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Diabetes Res Clin Pract. 2010 Oct;90(1):40-4. doi: 10.1016/j.diabres.2010.06.013. Epub 2010 Jul 13.

The impact of health insurance coverage on pediatric diabetes management.

Author information

  • 1Department of Pediatrics, Division of Endocrinology, School of Medicine, University of Louisville, Louisville, KY 40202, USA. kawint01@louisville.edu

Abstract

AIMS:

To examine the association between health insurance coverage, insulin management plans, and their impact on diabetes control in a pediatric type 1 diabetes mellitus clinic population.

METHODS:

Retrospective cohort design drawn from the medical records of the Pediatric Endocrinology Clinic at the University of Louisville, Kentucky.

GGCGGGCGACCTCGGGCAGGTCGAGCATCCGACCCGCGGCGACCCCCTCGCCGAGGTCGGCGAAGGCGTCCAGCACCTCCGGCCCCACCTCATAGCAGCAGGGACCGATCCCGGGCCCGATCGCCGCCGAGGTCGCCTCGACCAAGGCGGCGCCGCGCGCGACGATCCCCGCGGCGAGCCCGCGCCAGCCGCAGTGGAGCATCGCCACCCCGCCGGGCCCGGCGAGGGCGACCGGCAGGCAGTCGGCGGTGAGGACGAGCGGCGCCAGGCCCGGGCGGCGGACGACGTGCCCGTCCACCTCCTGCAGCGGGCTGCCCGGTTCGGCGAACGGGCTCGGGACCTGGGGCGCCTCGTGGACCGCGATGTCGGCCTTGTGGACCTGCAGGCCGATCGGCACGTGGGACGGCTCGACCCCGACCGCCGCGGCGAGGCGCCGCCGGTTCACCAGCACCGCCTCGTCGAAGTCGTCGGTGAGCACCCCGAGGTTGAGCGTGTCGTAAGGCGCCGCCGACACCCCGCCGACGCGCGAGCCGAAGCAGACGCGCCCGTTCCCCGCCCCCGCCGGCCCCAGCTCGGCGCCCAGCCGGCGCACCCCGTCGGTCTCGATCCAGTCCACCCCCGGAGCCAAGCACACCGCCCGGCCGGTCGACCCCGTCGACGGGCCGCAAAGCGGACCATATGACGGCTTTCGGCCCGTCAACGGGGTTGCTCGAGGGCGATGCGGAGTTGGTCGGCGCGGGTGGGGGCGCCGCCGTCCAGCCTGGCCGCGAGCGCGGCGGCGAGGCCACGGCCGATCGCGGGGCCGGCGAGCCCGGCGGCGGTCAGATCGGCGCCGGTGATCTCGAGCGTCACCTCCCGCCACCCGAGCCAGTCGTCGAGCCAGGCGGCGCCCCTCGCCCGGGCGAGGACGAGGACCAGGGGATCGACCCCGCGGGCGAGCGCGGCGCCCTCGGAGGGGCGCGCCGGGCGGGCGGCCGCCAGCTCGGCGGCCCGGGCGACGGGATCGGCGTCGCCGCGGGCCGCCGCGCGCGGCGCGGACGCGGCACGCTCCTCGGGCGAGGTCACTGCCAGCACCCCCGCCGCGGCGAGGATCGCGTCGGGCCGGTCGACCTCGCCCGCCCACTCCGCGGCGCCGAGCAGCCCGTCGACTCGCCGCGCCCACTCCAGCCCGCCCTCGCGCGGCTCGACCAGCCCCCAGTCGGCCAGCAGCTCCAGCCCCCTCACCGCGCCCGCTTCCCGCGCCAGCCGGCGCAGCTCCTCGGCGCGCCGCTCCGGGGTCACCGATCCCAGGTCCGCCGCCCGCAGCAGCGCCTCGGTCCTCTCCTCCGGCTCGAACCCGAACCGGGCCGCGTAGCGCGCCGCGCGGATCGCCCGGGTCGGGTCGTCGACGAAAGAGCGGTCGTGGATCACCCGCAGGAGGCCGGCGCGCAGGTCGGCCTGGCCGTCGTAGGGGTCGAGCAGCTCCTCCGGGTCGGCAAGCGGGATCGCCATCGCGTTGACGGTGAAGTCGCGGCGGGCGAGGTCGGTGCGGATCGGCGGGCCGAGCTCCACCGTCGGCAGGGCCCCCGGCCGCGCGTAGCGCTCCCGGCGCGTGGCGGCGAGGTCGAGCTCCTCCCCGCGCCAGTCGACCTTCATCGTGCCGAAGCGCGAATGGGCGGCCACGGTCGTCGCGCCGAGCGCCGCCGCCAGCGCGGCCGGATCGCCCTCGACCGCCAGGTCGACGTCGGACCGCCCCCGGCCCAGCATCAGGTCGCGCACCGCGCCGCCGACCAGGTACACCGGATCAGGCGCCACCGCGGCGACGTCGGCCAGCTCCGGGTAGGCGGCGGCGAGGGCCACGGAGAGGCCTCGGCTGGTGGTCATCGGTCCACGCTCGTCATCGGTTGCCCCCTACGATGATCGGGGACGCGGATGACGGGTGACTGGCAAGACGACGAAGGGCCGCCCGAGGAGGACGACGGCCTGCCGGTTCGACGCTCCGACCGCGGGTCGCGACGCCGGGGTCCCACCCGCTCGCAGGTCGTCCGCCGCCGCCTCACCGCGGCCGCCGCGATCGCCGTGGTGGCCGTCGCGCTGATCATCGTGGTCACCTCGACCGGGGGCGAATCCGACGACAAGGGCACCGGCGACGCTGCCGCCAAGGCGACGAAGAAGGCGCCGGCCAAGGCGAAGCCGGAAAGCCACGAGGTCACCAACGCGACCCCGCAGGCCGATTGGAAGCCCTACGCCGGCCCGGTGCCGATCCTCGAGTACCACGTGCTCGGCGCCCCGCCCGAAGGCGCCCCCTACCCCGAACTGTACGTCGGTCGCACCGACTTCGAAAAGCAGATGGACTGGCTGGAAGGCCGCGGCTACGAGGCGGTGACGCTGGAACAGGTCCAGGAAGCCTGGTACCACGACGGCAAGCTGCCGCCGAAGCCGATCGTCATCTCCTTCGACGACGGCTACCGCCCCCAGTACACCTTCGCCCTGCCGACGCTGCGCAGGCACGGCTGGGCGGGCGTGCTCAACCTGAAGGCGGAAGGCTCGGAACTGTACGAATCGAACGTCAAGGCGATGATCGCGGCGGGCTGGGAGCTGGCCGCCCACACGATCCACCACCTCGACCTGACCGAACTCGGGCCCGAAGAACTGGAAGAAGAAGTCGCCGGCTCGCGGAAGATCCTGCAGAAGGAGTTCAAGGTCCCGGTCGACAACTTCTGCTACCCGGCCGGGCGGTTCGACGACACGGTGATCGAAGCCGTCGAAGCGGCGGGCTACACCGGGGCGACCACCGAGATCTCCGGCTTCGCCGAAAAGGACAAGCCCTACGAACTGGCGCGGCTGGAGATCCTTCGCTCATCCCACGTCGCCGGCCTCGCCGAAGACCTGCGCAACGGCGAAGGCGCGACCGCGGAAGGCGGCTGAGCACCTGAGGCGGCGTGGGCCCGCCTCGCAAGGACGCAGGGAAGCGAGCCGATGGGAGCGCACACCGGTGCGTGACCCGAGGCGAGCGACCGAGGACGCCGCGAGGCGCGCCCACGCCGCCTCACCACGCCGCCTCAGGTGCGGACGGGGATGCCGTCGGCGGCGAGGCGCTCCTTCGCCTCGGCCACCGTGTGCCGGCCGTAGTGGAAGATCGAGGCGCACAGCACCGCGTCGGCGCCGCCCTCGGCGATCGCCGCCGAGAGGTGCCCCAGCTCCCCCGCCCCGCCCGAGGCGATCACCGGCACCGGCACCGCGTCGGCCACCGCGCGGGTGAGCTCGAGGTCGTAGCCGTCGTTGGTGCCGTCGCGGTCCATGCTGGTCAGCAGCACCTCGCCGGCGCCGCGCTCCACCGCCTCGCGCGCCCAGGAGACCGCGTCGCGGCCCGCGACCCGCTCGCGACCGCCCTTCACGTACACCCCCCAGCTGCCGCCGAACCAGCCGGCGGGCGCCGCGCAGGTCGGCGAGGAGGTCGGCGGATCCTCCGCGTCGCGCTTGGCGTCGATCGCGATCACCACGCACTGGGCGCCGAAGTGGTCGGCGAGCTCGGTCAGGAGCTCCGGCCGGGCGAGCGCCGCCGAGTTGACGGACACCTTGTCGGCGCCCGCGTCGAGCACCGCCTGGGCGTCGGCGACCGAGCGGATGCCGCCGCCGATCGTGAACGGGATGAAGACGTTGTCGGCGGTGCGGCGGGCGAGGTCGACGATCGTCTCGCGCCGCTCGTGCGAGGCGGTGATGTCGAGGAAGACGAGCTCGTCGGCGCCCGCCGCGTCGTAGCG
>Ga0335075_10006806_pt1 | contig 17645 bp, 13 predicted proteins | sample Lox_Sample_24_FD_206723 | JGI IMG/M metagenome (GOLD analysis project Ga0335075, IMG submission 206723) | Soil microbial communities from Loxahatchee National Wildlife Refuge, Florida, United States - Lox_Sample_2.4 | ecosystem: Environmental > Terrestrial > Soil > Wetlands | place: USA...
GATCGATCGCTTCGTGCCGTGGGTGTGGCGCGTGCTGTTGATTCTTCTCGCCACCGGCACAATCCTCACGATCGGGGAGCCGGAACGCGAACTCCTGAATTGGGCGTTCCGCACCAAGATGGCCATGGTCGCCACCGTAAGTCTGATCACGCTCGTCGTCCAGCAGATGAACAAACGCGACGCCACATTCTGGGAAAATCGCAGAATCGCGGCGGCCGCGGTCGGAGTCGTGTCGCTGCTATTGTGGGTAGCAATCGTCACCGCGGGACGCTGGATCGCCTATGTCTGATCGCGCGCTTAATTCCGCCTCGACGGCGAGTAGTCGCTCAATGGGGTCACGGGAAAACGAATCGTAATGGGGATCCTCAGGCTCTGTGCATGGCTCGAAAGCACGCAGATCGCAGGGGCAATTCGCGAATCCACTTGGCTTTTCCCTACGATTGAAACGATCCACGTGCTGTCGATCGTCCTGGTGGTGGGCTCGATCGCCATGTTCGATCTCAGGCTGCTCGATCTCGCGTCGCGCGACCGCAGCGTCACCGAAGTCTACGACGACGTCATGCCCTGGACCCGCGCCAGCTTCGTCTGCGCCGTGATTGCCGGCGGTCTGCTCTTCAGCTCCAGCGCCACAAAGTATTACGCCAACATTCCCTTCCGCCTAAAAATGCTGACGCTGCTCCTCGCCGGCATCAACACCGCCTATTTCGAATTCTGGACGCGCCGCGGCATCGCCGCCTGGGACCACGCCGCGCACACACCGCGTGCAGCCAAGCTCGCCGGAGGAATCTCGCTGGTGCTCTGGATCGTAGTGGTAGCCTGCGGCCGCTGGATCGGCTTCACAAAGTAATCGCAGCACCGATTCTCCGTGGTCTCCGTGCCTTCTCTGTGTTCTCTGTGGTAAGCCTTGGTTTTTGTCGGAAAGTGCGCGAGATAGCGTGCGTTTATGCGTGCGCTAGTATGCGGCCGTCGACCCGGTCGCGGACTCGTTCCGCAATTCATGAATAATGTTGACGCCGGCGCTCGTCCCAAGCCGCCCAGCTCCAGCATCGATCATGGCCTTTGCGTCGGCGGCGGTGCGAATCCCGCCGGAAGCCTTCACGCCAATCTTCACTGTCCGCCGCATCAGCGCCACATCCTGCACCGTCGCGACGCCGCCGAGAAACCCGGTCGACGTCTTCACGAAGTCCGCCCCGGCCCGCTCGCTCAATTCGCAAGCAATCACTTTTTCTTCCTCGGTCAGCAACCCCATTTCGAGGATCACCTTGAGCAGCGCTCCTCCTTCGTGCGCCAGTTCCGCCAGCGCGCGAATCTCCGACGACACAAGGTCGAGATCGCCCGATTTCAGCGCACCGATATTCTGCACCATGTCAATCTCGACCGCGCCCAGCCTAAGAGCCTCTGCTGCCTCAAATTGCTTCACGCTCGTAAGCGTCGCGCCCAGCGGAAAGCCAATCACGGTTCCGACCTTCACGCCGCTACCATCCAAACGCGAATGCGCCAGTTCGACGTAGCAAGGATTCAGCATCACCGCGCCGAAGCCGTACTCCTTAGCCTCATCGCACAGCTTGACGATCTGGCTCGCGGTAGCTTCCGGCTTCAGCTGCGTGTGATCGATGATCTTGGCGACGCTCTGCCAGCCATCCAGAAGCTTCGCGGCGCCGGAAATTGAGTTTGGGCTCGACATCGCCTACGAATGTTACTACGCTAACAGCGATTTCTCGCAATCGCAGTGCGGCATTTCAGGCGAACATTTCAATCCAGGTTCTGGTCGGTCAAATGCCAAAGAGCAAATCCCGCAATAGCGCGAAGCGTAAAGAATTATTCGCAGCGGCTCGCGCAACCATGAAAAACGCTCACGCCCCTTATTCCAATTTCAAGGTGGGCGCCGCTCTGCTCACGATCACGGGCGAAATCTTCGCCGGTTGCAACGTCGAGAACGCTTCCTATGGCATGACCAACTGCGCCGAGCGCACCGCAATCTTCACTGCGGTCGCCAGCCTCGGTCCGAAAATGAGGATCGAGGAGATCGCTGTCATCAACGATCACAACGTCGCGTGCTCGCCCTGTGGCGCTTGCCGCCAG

RESULTS:

Out of 701 patients, 223 had public insurance, and 478 had private insurance. 77% of publically insured used two or three injections per day vs. 40% private. Conversely, 58% of privately insured used a multiple daily injection (MDI) plan or insulin pump (vs. 21%). 84% of MDI patients had private insurance with 93% using insulin pens compared with 38% of publically insured. Mean HbA1c was 8.6% for privately insured vs. 9.8% public, p<0.0001. Privately insured MDI and pump patients had the lowest HbA1cs.

CONCLUSIONS:

Insurance type had a significant effect on the insulin management plan used and was the most significant factor in overall diabetes control. Limitations on insulin pen use and number of glucose test strips may play a role in the decreased use of MDI/insulin pumps by publicly insured patients. Addressing factors related to insurance type, including availability of resources, could substantially improve diabetes control in those with public insurance.

PMID:
20630611
[PubMed - indexed for MEDLINE]
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